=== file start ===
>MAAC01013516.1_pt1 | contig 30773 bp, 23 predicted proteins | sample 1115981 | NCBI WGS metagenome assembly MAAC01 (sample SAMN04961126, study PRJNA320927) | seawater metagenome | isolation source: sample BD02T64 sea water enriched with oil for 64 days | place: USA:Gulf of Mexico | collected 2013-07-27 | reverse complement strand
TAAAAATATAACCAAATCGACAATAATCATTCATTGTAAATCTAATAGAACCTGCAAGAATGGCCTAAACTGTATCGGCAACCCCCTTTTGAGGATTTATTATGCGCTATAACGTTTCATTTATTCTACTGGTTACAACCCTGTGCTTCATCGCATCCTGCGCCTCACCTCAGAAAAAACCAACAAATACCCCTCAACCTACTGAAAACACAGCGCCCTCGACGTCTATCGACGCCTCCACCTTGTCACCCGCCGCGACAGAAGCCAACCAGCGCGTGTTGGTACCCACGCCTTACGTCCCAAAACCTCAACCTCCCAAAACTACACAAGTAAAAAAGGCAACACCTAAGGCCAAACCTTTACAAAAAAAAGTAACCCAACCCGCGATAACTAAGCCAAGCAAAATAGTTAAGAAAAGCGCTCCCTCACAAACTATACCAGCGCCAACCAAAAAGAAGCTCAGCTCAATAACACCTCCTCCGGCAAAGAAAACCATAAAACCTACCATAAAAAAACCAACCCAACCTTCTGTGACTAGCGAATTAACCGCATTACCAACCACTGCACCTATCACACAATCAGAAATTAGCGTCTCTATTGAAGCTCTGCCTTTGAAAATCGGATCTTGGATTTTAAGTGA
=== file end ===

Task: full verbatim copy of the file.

>MAAC01013516.1_pt1 | contig 30773 bp, 23 predicted proteins | sample 1115981 | NCBI WGS metagenome assembly MAAC01 (sample SAMN04961126, study PRJNA320927) | seawater metagenome | isolation source: sample BD02T64 sea water enriched with oil for 64 days | place: USA:Gulf of Mexico | collected 2013-07-27 | reverse complement strand
TAAAAATATAACCAAATCGACAATAATCATTCATTGTAAATCTAATAGAACCTGCAAGAATGGCCTAAACTGTATCGGCAACCCCCTTTTGAGGATTTATTATGCGCTATAACGTTTCATTTATTCTACTGGTTACAACCCTGTGCTTCATCGCATCCTGCGCCTCACCTCAGAAAAAACCAACAAATACCCCTCAACCTACTGAAAACACAGCGCCCTCGACGTCTATCGACGCCTCCACCTTGTCACCCGCCGCGACAGAAGCCAACCAGCGCGTGTTGGTACCCACGCCTTACGTCCCAAAACCTCAACCTCCCAAAACTACACAAGTAAAAAAGGCAACACCTAAGGCCAAACCTTTACAAAAAAAAGTAACCCAACCCGCGATAACTAAGCCAAGCAAAATAGTTAAGAAAAGCGCTCCCTCACAAACTATACCAGCGCCAACCAAAAAGAAGCTCAGCTCAATAACACCTCCTCCGGCAAAGAAAACCATAAAACCTACCATAAAAAAACCAACCCAACCTTCTGTGACTAGCGAATTAACCGCATTACCAACCACTGCACCTATCACACAATCAGAAATTAGCGTCTCTATTGAAGCTCTGCCTTTGAAAATCGGATCTTGGATTTTAAGTGA